is pulled during the day, you then have good files ready to recall - and
change your mood. Many people have files about vacation or other happy times
to be used if a bad file is pulled. Always follow a bad file with a good
file - it keeps your mood up.
8. In times of social crisis, create and rehearse a special file to cover
uncomfortable questions - a "press release". During a divorce/separation
situation, people frequently ask about your situation. Rather than pull up
the "divorce" file, pull up a "divorce public relations" file that states
"things are pretty disorganized right now with us. I tell you more as things
settle down." Make the public relations file brief, short and sweet.
9. Practice file pulling, especially good files. Look at old pictures of
happy times, high school yearbooks, etc. Observe the number of files that
are pulled when you do this. It's amazing how much information your memory
The Brain doesn't know if a file is real or imagined!
How can this be? The brain makes files based on information it is given,
usually through our senses but sometimes through our thoughts. If we have
a sweetheart, being in the same room will give us that warm, romantic feeling.
However, looking at their picture and thinking about them will do the same
thing - even though they are not present. Even better, simply thinking about
them will produce the same feelings (pulling the same file). The brain only
reacts to the file or image, it doesn't care how it receives that image or
information, by physical presence, by reminders (pictures), or by "thought".
Psychologists at the University of Chicago took three groups of basketball
players. Group One practiced foul shots each day for thirty days. Group Two
was instructed to "imagine" shooting foul shots each day for thirty days.
Group Three was instructed to do nothing. When tested, Group One (practicing
shots) improved 24 percent. Group Three (doing nothing) had no improvement.
Group Two, the group that only imagined shooting foul shots, improved 23 percent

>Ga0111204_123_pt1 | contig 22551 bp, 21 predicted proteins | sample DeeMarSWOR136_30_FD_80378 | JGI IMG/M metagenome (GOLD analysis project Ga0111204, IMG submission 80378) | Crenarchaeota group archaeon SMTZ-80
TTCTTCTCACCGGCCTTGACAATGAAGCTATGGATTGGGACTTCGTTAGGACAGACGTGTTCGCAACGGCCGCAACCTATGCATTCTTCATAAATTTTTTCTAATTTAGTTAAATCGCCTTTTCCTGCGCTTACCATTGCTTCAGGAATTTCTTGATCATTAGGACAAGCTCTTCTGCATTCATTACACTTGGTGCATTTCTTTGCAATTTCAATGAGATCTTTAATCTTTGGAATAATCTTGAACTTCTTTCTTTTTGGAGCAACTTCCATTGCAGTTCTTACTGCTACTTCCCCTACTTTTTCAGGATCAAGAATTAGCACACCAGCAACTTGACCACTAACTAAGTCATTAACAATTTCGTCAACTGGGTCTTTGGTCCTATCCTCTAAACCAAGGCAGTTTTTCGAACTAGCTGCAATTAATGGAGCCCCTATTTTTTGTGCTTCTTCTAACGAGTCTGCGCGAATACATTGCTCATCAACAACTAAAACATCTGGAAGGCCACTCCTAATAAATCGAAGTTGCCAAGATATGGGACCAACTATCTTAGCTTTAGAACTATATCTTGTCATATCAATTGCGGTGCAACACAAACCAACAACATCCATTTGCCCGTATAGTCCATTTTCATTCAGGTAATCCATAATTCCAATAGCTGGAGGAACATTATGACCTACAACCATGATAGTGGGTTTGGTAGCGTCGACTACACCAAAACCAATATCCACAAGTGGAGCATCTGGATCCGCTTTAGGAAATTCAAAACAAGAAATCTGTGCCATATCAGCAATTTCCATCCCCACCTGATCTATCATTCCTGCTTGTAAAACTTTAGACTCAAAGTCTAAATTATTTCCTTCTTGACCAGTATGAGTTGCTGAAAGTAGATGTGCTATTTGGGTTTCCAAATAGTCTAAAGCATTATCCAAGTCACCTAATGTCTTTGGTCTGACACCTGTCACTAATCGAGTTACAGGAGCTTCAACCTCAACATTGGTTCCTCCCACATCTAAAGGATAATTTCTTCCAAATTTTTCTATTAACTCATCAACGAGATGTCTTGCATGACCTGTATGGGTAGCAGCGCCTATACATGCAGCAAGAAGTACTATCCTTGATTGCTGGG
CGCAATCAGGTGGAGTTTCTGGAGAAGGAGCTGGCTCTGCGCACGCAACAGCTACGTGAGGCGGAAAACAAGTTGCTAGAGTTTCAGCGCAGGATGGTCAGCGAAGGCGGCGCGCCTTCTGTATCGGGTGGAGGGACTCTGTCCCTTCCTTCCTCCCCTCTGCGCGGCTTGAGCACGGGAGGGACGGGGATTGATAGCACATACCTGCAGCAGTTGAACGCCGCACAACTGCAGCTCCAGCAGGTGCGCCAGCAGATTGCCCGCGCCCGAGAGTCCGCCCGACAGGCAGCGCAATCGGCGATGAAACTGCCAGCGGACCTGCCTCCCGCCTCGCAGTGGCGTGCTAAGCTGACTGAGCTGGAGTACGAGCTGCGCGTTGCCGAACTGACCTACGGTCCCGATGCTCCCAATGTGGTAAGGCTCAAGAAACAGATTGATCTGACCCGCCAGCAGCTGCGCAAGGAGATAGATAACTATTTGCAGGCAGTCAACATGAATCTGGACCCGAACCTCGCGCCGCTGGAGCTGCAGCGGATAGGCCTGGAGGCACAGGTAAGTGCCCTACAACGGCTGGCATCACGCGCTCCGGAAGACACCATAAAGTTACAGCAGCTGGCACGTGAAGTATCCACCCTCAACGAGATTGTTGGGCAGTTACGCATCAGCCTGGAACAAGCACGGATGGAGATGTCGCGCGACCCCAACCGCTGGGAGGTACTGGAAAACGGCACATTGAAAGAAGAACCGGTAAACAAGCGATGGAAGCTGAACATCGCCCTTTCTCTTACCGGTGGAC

yet did not physically touch a basketball.
Why? As far as the brain knew, both groups that practiced (real & imagined)
had shot foul shots daily but Group Two never missed! Group Two, never missing,
was given more emotional confidence by their brain and the brain also memorized
the foul-shooting pattern as though they were on the court. In Group One,
their brain experienced the hit-and-miss pattern of actual foul shooting
which did not build confidence.
Why mention this? We have the ability to build our own files, even when the
actual real-world experience is lacking. Using our imagination, we can alter
files by imagining new information. If shy, we imagine ourselves in gradually
more and more social situations, talking with friends, being in groups, giving
talks to groups, teaching, and finally being on Johnny Carson. If we have
bad files on certain people, using our imagination, we "add" new information
to the file. We really do this everyday. If we are wronged by someone, our
anger becomes uncomfortable to the point that we begin imagining how guilty
they must feel, how low their life really is, and how they will be unhappy
the rest of their days. After our brain works on that file, we eventually
feel sorry for them! While the brain does this job for us normally, we need
to hurry the process along at times.
Pick a target problem for improvement - then design, imagine, and create
a set of files to correct it. If you have problems dealing with your supervisor
at work, imagine situations in which you first talk to him, then gradually
stand your ground in a business manner. We can create files to help anything
from tennis backhand to social withdrawal.
Making New Files
- Since our brain can't tell real from imagined experiences, practice making
new files to replace your old. If shy, imagine or daydream social competency.
If uncomfortable around certain people, imagine positive meetings and outcomes
- Depressed and anxious individuals
always imagine negative
experiences - and the brain changes chemistry because it thinks that experience
happened. If we sit down and think that a loved one has died (even though
they are in the next room), our brain will make us depressed and we will
cry. If depressed or anxious, think the opposite of the brain's normal
disposition - daydream or imagine only positive experiences. It may sound
strange but your brain will think your life is better (it only knows what